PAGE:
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Tags: impeachment | trump | ny fed | repo

Don't Let Impeachment Noise Distract From Fed Crisis

Don't Let Impeachment Noise Distract From Fed Crisis
(Daniel Thornberg/Dreamstime)

By    |   Monday, 30 September 2019 12:31 PM EDT

Last week was, politically speaking, a turbulent one as President Donald Trump got definitively embroiled in an impeachment inquiry.

Nancy Pelosi, Speaker of the U.S. House of Representatives, said the House would move ahead with an “official” impeachment* effort after reports suggested that Trump withheld aid to Ukraine while he was pressing the country to investigate Democratic presidential candidate Joe Biden and his son.

This set the stage for a lengthy/complex/nasty showdown between Trump and the Democrats.

It might be helpful to recall that despite numerous impeachment investigations and votes to impeach a number of presidents by The House, only two Presidents in U.S. History have been impeached by the House, Presidents Andrew Johnson and William Clinton, but neither was convicted in the Senate and therefore not removed from office.

As things stand today, any trial in the Senate would require at least 20 Republicans to join 45 Democrats and two independents to reach the two-thirds majority that's necessary to convict.

For investors it's unclear if the impeachment proceedings will have a direct impact on the market even when President Donald Trump tweeted that the market would crash if Democrats impeach him, CNBC explained.

In my opinion, I don’t think the impeachment proceedings are a U.S. market-moving issue.

* Impeachment is the process by which a legislative body levels charges against a government official. Impeachment does not in itself remove the official from office; it is the equivalent to an indictment in criminal law, and thus is only the statement of charges against the official. Once an individual is impeached, they must then face the possibility of conviction on the charges by a legislative vote, which is separate from the impeachment, but flows from it, and a judgment which convicts the official on the articles of impeachment would entail the official’s removal from office.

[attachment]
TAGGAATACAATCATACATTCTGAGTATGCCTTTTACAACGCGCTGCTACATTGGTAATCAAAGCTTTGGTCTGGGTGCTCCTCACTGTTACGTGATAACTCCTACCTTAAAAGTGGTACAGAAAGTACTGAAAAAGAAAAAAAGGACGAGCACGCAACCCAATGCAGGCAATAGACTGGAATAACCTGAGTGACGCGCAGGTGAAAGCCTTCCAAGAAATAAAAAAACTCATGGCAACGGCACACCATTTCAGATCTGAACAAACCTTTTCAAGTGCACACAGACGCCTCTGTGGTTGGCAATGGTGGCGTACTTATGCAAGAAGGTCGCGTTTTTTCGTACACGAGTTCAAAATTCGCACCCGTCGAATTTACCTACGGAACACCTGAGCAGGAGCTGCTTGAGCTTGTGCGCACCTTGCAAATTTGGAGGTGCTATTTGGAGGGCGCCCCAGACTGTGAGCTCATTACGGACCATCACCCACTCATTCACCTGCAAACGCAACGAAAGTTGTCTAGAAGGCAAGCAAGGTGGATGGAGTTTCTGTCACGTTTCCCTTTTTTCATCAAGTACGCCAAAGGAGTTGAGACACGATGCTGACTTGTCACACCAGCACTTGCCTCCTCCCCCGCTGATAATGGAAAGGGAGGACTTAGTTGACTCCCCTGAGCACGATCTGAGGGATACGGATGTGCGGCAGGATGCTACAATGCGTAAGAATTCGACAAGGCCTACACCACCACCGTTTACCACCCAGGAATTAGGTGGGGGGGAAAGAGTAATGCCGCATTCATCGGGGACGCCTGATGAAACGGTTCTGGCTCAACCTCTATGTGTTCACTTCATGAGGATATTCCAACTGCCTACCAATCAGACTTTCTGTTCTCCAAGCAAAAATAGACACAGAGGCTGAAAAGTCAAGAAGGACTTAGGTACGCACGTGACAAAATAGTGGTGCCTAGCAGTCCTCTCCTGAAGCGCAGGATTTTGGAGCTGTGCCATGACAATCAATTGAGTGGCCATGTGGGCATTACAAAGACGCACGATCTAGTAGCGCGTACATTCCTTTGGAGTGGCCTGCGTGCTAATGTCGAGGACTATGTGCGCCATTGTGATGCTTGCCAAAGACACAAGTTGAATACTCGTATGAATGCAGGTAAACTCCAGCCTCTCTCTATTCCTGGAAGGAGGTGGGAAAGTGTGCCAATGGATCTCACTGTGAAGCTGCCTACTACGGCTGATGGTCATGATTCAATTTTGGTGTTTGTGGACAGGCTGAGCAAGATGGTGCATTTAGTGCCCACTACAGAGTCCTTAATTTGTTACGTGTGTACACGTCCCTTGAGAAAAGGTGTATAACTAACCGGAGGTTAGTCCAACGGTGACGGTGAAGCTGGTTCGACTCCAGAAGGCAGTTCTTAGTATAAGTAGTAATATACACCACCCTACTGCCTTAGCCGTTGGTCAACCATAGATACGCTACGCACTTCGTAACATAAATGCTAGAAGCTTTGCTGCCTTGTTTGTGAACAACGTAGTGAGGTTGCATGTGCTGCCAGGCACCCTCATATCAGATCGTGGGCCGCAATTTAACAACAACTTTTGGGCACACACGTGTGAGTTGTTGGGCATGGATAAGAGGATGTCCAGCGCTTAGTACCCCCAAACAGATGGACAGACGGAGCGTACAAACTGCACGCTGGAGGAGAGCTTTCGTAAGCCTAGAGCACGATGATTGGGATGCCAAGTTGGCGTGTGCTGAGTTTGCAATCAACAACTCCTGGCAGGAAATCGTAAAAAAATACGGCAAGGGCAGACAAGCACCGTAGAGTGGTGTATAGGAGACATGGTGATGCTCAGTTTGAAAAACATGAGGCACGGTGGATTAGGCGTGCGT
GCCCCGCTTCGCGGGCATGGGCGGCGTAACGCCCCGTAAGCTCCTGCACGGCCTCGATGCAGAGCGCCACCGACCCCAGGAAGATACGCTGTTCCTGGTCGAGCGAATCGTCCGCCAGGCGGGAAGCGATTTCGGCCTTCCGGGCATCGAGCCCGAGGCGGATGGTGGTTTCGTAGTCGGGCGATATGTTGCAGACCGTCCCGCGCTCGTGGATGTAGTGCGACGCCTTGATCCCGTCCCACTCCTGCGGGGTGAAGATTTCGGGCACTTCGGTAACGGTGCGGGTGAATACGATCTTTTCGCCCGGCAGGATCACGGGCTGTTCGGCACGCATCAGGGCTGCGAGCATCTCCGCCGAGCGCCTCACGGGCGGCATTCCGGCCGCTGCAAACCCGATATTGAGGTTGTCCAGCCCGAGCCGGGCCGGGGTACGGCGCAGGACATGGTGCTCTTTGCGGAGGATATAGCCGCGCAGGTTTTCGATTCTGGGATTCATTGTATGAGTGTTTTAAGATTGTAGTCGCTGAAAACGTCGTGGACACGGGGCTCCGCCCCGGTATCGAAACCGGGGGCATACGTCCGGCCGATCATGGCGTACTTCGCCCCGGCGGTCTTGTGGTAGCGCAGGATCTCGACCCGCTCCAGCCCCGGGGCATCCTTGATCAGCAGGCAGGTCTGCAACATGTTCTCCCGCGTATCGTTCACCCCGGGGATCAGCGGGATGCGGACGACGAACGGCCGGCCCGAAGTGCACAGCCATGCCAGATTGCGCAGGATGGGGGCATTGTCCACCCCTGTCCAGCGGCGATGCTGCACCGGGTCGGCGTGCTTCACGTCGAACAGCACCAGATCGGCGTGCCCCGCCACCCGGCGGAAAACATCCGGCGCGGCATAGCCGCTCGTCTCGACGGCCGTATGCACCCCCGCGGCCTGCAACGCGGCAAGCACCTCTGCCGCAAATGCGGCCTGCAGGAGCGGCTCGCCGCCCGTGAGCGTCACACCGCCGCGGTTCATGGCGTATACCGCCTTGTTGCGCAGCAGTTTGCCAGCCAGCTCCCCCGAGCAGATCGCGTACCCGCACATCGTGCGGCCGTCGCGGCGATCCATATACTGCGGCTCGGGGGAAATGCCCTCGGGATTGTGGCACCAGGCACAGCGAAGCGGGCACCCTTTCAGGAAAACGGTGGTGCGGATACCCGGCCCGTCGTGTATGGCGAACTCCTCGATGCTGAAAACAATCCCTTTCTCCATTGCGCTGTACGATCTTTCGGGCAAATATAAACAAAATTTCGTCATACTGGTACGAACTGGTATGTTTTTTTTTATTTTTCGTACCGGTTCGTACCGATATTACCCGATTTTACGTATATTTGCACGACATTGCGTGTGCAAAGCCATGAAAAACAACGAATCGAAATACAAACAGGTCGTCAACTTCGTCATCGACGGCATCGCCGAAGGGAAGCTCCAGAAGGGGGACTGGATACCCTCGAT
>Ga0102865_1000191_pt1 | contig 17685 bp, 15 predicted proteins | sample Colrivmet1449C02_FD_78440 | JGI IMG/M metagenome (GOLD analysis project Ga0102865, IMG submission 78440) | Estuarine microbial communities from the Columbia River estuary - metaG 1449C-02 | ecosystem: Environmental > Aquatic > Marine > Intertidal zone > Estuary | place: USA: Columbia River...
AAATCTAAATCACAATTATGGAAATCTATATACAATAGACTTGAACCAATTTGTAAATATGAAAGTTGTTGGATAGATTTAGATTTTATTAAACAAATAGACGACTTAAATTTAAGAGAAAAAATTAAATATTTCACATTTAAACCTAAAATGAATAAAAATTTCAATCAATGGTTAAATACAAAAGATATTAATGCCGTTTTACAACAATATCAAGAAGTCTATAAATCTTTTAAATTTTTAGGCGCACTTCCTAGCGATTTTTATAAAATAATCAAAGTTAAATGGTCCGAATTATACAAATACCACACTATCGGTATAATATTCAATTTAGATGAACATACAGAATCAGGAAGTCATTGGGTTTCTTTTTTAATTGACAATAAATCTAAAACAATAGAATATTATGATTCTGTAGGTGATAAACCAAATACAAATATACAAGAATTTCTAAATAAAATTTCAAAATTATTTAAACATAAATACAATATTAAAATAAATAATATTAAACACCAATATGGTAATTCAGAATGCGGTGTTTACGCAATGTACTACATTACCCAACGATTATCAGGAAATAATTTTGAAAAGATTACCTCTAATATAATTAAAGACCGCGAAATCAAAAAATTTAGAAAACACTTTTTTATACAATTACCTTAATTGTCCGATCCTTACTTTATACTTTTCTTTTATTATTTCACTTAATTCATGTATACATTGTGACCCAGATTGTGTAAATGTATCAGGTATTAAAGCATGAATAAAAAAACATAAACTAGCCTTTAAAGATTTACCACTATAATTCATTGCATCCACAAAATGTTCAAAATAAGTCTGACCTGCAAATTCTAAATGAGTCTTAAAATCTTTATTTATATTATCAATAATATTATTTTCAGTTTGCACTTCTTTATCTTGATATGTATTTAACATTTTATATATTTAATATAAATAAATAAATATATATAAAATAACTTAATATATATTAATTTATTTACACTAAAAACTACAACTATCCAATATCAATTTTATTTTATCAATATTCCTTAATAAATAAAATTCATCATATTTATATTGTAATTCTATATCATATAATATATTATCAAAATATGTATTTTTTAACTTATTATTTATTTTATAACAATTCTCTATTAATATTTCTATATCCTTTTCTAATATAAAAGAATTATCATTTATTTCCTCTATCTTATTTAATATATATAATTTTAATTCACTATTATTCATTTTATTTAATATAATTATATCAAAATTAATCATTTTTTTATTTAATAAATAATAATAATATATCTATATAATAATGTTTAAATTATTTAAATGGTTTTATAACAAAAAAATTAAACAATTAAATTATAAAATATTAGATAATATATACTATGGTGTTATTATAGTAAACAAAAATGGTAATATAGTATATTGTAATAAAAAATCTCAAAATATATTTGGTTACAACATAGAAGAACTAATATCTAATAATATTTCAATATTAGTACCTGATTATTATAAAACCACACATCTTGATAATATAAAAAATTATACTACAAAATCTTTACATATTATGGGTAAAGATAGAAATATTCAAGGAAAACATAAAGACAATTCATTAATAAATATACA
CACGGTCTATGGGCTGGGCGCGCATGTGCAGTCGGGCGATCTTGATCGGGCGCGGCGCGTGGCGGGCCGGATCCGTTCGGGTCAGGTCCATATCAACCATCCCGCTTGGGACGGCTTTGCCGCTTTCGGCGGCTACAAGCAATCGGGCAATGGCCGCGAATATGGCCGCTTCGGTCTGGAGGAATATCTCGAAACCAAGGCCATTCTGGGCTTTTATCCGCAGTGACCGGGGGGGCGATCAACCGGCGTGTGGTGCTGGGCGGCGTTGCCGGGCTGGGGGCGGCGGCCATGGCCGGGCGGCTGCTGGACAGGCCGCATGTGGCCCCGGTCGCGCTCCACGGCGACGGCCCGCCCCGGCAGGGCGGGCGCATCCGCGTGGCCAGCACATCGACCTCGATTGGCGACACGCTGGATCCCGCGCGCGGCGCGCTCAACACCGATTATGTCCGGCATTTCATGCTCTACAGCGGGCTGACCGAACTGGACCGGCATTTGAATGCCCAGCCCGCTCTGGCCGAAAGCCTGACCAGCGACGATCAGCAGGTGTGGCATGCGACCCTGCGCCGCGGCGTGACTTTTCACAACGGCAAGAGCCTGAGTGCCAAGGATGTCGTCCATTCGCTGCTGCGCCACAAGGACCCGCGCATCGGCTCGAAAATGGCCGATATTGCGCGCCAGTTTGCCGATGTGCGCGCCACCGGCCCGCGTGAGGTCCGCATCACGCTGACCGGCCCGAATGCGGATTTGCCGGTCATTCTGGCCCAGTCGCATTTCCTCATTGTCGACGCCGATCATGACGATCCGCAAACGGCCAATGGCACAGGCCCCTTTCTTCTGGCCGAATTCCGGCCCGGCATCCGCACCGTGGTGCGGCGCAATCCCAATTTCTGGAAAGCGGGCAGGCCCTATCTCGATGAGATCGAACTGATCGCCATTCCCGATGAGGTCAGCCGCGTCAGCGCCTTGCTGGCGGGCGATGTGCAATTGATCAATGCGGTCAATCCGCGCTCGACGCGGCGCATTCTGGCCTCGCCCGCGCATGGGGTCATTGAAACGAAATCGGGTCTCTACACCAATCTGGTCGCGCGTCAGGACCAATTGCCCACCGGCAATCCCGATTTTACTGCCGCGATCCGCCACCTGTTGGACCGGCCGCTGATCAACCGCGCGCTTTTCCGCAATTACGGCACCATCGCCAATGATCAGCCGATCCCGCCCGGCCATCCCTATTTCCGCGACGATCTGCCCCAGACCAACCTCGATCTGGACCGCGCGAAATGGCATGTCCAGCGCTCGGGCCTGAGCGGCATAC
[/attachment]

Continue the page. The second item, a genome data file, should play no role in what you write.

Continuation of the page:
Besides all this impeachment noise, today, Monday September 30, we’ll have the New York Fed’s fixing of the crucial repo or repurchase agreements lending market for banks.

Over the past several days, the Fed expanded its market repurchase agreements (repo) lending market for banks in order to be in standby for higher demand.

Today, the New York Fed added $63.5 billion to the financial system using the market for repurchase agreements, or repo to relieve funding pressure in money markets.

Banks asked for $63.5 billion in overnight reserves, all of which the Fed accepted, offering collateral in the form of U.S. Treasury and mortgage securities.

In the repo market, borrowers seeking cash offer lenders collateral in the form of safe securities like Treasury bonds in exchange for a short-term loan, the Wall Street Journal reports.

For investors it is advisable to keep an eye on what’s going on in the New York Fed’s repo market.

It’s a fact that the current "dollar scarcity" could eventually lead the Fed to start buying Treasuries again. The Fed could boost liquidity by $250 billion. You can be sure this subject will be on the agenda at the next Federal Open Market Committee (FOMC) meeting on October 29 and 30. There is already talk that the Fed could consider some short-term quantitative easing to expand its holdings of Treasurys, Reuters explained.

Now, in case the Fed would decide (it probably will) to boost its reserves with $250 billion that would be

  • Good news for ‘risk’ sentiment and
  • Somewhat less positive for the dollar.

Now, how much the dollar could weaken remains an open question.

Recently, a comment in the Financial Times put the dollar strength question in context: “A currency that yields less is normally expected to depreciate. But while the Fed leaned in the same dovish direction as other big central banks, it did so with less conviction than peers such as the European Central Bank and the Bank of Japan. Without a more emphatic shift towards more aggressive monetary easing measures from the US central bank, the dollar is likely to remain “persistently strong.”

**A repurchase agreement, also known as a repo, or sale and repurchase agreement, is a form of short-term borrowing, mainly in government securities. The dealer sells the underlying security to investors and buys them back shortly afterwards, usually the following day, at a slightly higher price.

Etienne "Hans" Parisis is a bank economist who has advised investors on financial markets and international investments.

© 2023 Newsmax Finance. All rights reserved.

The Fed could boost liquidity by $250 billion. You can be sure this subject will be on the agenda at the next Federal Open Market Committee (FOMC) meeting on October 29 and 30.
impeachment, trump, ny fed, repo
Monday, 30 September 2019 12:31 PM
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